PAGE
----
Money, money, money!
So far I’ve gotten cash by bringing paper dollars from the United States and converting them to Argentine pesos at the airport, getting pesos from an ATM and using my Chase Amazon Visa and my American Express Clear cards. All the methods, except perhaps the ATMs, produce basically the same results, but clearly not all are of equal convenience.
I assumed converting cash would yield the best results, and thus brought enough cash to survive the month; now I know that wasn’t necessary. I figured I might need at most 4000 pesos for the month, which is about 1000 U.S. dollars.
As you can see in the below chart:
So the best combination is to bring some cash and exchange it at the airport, and then use the Chase Amazon Visa as much as possible. One downside to using a credit card is many places will require your passport, and sometimes it takes a few extra minutes to process.
Note: The actual exchange rate (from OANDA.com) changed a fraction of a percent over the days this data covers, so I neglected that in the calculations.
So now you have tons of paper money. Great! But unfortunately your paper money is useless when it comes to getting around Buenos Aires. The buses are all extremely cheap, but they require coins, called monedas. Argentina in recent years has undergone a huge shortage in supply of monedas despite record high production of the coins. Slate mentioned in “Inside the world’s most annoying economic crisis” the bus companies are a culprit, as a hoard of 5 million pesos’ worth of coins was found in one company’s warehouse. The Argentina Independent put together a bunch of photos of the shortage in action: businesses everywhere have signs declaring they do not have any of the coins.
I get the feeling this is finally changing, but I’ll get to that later.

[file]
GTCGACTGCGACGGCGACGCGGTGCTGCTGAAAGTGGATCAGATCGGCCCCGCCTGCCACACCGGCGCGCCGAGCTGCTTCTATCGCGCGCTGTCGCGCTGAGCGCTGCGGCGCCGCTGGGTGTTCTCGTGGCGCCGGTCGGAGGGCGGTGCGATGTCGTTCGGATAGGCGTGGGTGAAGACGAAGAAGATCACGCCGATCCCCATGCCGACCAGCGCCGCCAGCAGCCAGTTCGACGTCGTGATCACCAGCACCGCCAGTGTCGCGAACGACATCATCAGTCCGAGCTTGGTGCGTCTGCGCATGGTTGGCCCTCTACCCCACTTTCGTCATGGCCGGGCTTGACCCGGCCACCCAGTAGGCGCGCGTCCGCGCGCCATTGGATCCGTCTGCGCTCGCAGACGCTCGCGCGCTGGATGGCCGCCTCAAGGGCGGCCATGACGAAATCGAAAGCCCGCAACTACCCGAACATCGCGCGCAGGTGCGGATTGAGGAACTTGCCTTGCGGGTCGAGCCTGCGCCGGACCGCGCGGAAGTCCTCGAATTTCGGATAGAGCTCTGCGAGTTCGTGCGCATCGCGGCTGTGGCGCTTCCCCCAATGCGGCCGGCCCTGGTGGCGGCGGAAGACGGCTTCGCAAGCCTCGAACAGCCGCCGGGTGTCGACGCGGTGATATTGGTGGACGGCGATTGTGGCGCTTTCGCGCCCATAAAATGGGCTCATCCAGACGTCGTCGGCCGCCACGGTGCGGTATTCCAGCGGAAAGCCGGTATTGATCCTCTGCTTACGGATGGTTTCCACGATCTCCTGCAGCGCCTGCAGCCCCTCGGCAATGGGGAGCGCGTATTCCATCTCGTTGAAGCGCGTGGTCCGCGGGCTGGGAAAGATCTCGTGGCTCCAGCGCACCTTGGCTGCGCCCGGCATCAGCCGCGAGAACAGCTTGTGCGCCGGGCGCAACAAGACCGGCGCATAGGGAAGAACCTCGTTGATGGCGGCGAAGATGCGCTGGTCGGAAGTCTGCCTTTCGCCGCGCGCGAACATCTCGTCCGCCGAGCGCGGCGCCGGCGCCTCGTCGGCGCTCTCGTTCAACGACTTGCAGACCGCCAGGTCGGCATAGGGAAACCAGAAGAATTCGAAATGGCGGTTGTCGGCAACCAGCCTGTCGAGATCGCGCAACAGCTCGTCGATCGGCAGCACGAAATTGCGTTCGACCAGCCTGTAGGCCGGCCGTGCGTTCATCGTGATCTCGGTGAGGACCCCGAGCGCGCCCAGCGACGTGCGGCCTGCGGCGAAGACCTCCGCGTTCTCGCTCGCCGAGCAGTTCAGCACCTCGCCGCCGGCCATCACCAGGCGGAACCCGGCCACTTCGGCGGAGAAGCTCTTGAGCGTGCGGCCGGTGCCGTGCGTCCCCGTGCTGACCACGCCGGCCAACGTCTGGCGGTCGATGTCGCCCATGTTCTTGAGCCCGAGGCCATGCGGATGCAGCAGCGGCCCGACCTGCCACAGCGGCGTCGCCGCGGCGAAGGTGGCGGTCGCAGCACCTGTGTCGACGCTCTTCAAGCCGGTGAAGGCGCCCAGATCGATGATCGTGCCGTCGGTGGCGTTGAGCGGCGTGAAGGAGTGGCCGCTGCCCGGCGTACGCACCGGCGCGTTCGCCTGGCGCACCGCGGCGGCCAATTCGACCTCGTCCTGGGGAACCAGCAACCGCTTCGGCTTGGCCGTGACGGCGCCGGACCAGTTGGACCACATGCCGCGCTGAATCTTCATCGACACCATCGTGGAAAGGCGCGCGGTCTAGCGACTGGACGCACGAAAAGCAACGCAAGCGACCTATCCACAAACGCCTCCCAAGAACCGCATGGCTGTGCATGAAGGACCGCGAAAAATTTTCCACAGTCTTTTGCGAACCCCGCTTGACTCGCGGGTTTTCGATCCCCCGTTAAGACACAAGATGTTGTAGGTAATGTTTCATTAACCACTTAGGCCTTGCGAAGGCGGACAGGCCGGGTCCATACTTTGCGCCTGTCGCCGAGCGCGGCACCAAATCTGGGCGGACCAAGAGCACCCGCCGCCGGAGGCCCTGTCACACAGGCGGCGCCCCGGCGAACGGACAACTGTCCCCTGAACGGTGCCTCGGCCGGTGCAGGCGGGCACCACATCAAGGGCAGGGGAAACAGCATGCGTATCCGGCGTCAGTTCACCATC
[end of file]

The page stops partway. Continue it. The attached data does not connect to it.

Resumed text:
Anyway, getting back home Friday night was a challenge. Fernando and I didn’t have any coins left, so we had to go store to store asking for the coins. Nobody would give us any, so we finally decided to make some strategic purchases such that we would get the correct change back so we could take the bus. This worked for us, though I’ve read online many tales of stores refusing to give coins even as change for purchases. Again, I think it’s getting better, but slowly.
So we were finally able to get home, but then I had the same problem. I was supposed to go to meet a new friend and go out to this huge gay dance party at some club. But Fernando lives in a “smaller” area of Buenos Aires, where there aren’t any all night stores and barely any taxis. So I wasn’t able to go out because I didn’t have 1.25 pesos, a bit more than 25 cents in U.S. currency. How dumb.
But Monday morning, while trying to buy a ticket for the train back home, I inadvertently waited in the wrong line… and ended up obtaining 20 of the prized peso coins. So it is possible to get them, you just have to wait 30 minutes in a line at the train station. And maybe that’s not always possible, but for now I am set at least.
Then Saturday I ended up falling asleep in the evening, and Fernando didn’t wake me up to get ready to go to his friend’s drag performance… and I ended up just sleeping and doing nothing. Oh, well… I’ll do better this weekend, I promise.
To help alleviate the monedas problem, the government started a stored money card program. Currently you can use the cards on subways and some buses, but apparently more and more buses will support it in the coming months. I’ve seen it on about half the buses I tried so far, but only half the equipped buses had machines that actually worked. So for now, I need to rely on monedas for the buses. Good thing I accidentally got a bunch at the train station.